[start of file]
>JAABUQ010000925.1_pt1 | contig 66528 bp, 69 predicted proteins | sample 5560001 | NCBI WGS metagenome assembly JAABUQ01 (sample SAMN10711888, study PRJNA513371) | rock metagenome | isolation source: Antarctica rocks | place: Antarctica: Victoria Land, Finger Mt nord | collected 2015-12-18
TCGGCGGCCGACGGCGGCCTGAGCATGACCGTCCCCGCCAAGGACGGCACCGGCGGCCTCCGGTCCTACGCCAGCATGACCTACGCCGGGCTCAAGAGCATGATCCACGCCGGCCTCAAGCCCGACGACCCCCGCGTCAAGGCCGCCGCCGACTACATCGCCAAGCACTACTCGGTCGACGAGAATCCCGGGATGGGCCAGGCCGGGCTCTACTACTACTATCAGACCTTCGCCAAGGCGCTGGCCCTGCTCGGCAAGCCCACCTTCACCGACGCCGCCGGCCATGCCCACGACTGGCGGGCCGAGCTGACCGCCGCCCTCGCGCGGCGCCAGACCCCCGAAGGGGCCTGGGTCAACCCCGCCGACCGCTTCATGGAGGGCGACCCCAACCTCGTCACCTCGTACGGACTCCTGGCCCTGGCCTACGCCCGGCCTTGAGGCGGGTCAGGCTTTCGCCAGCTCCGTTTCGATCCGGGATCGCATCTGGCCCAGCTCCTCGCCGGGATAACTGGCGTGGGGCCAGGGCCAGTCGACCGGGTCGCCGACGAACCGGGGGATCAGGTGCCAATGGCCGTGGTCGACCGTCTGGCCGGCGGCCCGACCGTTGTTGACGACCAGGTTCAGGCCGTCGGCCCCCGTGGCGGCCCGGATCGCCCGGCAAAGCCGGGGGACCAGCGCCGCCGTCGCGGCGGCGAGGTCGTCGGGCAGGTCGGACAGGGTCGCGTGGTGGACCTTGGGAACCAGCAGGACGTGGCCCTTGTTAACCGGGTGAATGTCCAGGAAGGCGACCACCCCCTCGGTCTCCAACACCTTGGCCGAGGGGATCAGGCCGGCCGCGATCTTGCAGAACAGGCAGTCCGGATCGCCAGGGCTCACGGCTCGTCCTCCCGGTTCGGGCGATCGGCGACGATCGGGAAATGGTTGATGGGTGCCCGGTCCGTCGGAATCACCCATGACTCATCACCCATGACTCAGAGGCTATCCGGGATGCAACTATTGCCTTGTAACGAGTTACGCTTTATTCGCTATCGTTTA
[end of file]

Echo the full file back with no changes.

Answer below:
>JAABUQ010000925.1_pt1 | contig 66528 bp, 69 predicted proteins | sample 5560001 | NCBI WGS metagenome assembly JAABUQ01 (sample SAMN10711888, study PRJNA513371) | rock metagenome | isolation source: Antarctica rocks | place: Antarctica: Victoria Land, Finger Mt nord | collected 2015-12-18
TCGGCGGCCGACGGCGGCCTGAGCATGACCGTCCCCGCCAAGGACGGCACCGGCGGCCTCCGGTCCTACGCCAGCATGACCTACGCCGGGCTCAAGAGCATGATCCACGCCGGCCTCAAGCCCGACGACCCCCGCGTCAAGGCCGCCGCCGACTACATCGCCAAGCACTACTCGGTCGACGAGAATCCCGGGATGGGCCAGGCCGGGCTCTACTACTACTATCAGACCTTCGCCAAGGCGCTGGCCCTGCTCGGCAAGCCCACCTTCACCGACGCCGCCGGCCATGCCCACGACTGGCGGGCCGAGCTGACCGCCGCCCTCGCGCGGCGCCAGACCCCCGAAGGGGCCTGGGTCAACCCCGCCGACCGCTTCATGGAGGGCGACCCCAACCTCGTCACCTCGTACGGACTCCTGGCCCTGGCCTACGCCCGGCCTTGAGGCGGGTCAGGCTTTCGCCAGCTCCGTTTCGATCCGGGATCGCATCTGGCCCAGCTCCTCGCCGGGATAACTGGCGTGGGGCCAGGGCCAGTCGACCGGGTCGCCGACGAACCGGGGGATCAGGTGCCAATGGCCGTGGTCGACCGTCTGGCCGGCGGCCCGACCGTTGTTGACGACCAGGTTCAGGCCGTCGGCCCCCGTGGCGGCCCGGATCGCCCGGCAAAGCCGGGGGACCAGCGCCGCCGTCGCGGCGGCGAGGTCGTCGGGCAGGTCGGACAGGGTCGCGTGGTGGACCTTGGGAACCAGCAGGACGTGGCCCTTGTTAACCGGGTGAATGTCCAGGAAGGCGACCACCCCCTCGGTCTCCAACACCTTGGCCGAGGGGATCAGGCCGGCCGCGATCTTGCAGAACAGGCAGTCCGGATCGCCAGGGCTCACGGCTCGTCCTCCCGGTTCGGGCGATCGGCGACGATCGGGAAATGGTTGATGGGTGCCCGGTCCGTCGGAATCACCCATGACTCATCACCCATGACTCAGAGGCTATCCGGGATGCAACTATTGCCTTGTAACGAGTTACGCTTTATTCGCTATCGTTTA